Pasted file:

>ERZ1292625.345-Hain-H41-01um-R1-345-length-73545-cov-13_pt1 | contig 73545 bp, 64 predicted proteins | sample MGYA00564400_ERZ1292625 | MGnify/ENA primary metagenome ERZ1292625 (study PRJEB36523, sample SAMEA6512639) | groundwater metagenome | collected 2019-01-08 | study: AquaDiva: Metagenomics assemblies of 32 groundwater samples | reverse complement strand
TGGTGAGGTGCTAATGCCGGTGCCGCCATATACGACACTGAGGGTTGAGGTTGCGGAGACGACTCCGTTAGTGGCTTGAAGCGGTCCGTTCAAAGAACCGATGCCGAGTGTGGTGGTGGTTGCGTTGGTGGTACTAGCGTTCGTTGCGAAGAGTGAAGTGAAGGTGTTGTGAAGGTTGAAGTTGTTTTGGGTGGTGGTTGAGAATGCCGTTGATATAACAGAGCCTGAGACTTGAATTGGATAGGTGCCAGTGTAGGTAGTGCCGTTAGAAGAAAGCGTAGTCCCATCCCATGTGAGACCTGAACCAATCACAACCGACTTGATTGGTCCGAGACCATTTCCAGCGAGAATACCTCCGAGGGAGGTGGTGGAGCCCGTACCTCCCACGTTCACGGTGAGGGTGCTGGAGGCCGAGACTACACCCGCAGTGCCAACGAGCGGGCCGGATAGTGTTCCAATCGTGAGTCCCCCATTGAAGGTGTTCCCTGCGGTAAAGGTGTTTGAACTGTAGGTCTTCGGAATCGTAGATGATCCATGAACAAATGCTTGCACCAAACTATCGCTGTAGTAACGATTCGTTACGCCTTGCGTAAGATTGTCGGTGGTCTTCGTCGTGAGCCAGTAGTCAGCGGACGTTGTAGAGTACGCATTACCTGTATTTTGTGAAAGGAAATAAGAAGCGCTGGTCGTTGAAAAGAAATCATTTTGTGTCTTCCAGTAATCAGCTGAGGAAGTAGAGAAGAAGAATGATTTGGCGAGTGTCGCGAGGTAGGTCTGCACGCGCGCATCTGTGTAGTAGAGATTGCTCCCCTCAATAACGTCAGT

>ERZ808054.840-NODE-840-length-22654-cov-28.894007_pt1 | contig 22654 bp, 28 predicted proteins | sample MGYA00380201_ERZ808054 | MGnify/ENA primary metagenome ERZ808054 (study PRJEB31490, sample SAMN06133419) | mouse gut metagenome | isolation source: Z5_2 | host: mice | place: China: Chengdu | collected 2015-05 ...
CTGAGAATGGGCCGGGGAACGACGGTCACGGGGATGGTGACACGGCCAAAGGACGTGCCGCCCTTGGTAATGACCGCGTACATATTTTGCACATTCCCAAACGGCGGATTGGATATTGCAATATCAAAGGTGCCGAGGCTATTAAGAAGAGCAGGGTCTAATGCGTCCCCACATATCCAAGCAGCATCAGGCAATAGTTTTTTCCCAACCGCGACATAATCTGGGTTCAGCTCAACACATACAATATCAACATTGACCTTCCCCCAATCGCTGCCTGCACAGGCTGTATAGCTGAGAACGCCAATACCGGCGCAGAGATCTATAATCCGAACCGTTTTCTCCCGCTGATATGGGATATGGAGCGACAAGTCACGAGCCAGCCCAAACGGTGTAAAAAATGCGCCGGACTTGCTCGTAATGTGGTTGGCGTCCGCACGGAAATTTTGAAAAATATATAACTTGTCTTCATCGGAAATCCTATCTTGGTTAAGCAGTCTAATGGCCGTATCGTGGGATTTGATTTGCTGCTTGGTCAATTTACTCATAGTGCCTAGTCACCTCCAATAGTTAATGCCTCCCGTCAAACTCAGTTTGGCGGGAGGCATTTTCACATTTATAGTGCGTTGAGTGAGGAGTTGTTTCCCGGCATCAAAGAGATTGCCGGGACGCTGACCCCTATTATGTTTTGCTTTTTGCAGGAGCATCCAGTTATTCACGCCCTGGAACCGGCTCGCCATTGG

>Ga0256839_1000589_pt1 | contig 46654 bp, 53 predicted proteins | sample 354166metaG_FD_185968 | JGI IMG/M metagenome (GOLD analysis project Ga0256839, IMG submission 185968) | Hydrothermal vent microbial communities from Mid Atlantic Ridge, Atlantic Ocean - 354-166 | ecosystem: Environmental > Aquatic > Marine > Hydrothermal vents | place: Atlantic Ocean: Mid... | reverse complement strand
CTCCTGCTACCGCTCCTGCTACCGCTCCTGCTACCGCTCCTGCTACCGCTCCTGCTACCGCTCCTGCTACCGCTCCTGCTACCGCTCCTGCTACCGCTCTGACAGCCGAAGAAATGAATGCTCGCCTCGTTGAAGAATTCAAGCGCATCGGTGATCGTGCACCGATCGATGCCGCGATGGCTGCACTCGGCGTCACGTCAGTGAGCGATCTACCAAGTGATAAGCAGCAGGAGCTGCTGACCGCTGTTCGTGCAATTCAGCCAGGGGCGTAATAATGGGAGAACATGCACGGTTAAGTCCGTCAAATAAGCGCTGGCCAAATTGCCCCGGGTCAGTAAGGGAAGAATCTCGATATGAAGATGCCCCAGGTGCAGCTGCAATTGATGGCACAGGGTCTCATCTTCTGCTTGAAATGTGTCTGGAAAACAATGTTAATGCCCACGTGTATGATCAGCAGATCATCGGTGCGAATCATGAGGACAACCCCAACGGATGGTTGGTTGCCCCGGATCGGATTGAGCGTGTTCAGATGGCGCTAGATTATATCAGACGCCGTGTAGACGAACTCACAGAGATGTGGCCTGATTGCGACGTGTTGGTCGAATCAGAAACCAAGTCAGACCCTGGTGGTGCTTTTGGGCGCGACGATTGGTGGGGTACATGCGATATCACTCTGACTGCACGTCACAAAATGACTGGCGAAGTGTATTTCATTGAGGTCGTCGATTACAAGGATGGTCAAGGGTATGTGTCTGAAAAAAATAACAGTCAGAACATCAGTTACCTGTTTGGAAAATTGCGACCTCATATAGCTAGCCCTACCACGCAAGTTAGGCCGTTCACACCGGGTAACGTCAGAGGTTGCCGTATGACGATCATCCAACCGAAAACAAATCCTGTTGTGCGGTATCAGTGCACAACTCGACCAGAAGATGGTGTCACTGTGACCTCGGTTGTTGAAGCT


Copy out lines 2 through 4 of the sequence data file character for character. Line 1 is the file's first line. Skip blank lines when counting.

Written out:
TGGTGAGGTGCTAATGCCGGTGCCGCCATATACGACACTGAGGGTTGAGGTTGCGGAGACGACTCCGTTAGTGGCTTGAAGCGGTCCGTTCAAAGAACCGATGCCGAGTGTGGTGGTGGTTGCGTTGGTGGTACTAGCGTTCGTTGCGAAGAGTGAAGTGAAGGTGTTGTGAAGGTTGAAGTTGTTTTGGGTGGTGGTTGAGAATGCCGTTGATATAACAGAGCCTGAGACTTGAATTGGATAGGTGCCAGTGTAGGTAGTGCCGTTAGAAGAAAGCGTAGTCCCATCCCATGTGAGACCTGAACCAATCACAACCGACTTGATTGGTCCGAGACCATTTCCAGCGAGAATACCTCCGAGGGAGGTGGTGGAGCCCGTACCTCCCACGTTCACGGTGAGGGTGCTGGAGGCCGAGACTACACCCGCAGTGCCAACGAGCGGGCCGGATAGTGTTCCAATCGTGAGTCCCCCATTGAAGGTGTTCCCTGCGGTAAAGGTGTTTGAACTGTAGGTCTTCGGAATCGTAGATGATCCATGAACAAATGCTTGCACCAAACTATCGCTGTAGTAACGATTCGTTACGCCTTGCGTAAGATTGTCGGTGGTCTTCGTCGTGAGCCAGTAGTCAGCGGACGTTGTAGAGTACGCATTACCTGTATTTTGTGAAAGGAAATAAGAAGCGCTGGTCGTTGAAAAGAAATCATTTTGTGTCTTCCAGTAATCAGCTGAGGAAGTAGAGAAGAAGAATGATTTGGCGAGTGTCGCGAGGTAGGTCTGCACGCGCGCATCTGTGTAGTAGAGATTGCTCCCCTCAATAACGTCAGT

>ERZ808054.840-NODE-840-length-22654-cov-28.894007_pt1 | contig 22654 bp, 28 predicted proteins | sample MGYA00380201_ERZ808054 | MGnify/ENA primary metagenome ERZ808054 (study PRJEB31490, sample SAMN06133419) | mouse gut metagenome | isolation source: Z5_2 | host: mice | place: China: Chengdu | collected 2015-05 ...
CTGAGAATGGGCCGGGGAACGACGGTCACGGGGATGGTGACACGGCCAAAGGACGTGCCGCCCTTGGTAATGACCGCGTACATATTTTGCACATTCCCAAACGGCGGATTGGATATTGCAATATCAAAGGTGCCGAGGCTATTAAGAAGAGCAGGGTCTAATGCGTCCCCACATATCCAAGCAGCATCAGGCAATAGTTTTTTCCCAACCGCGACATAATCTGGGTTCAGCTCAACACATACAATATCAACATTGACCTTCCCCCAATCGCTGCCTGCACAGGCTGTATAGCTGAGAACGCCAATACCGGCGCAGAGATCTATAATCCGAACCGTTTTCTCCCGCTGATATGGGATATGGAGCGACAAGTCACGAGCCAGCCCAAACGGTGTAAAAAATGCGCCGGACTTGCTCGTAATGTGGTTGGCGTCCGCACGGAAATTTTGAAAAATATATAACTTGTCTTCATCGGAAATCCTATCTTGGTTAAGCAGTCTAATGGCCGTATCGTGGGATTTGATTTGCTGCTTGGTCAATTTACTCATAGTGCCTAGTCACCTCCAATAGTTAATGCCTCCCGTCAAACTCAGTTTGGCGGGAGGCATTTTCACATTTATAGTGCGTTGAGTGAGGAGTTGTTTCCCGGCATCAAAGAGATTGCCGGGACGCTGACCCCTATTATGTTTTGCTTTTTGCAGGAGCATCCAGTTATTCACGCCCTGGAACCGGCTCGCCATTGG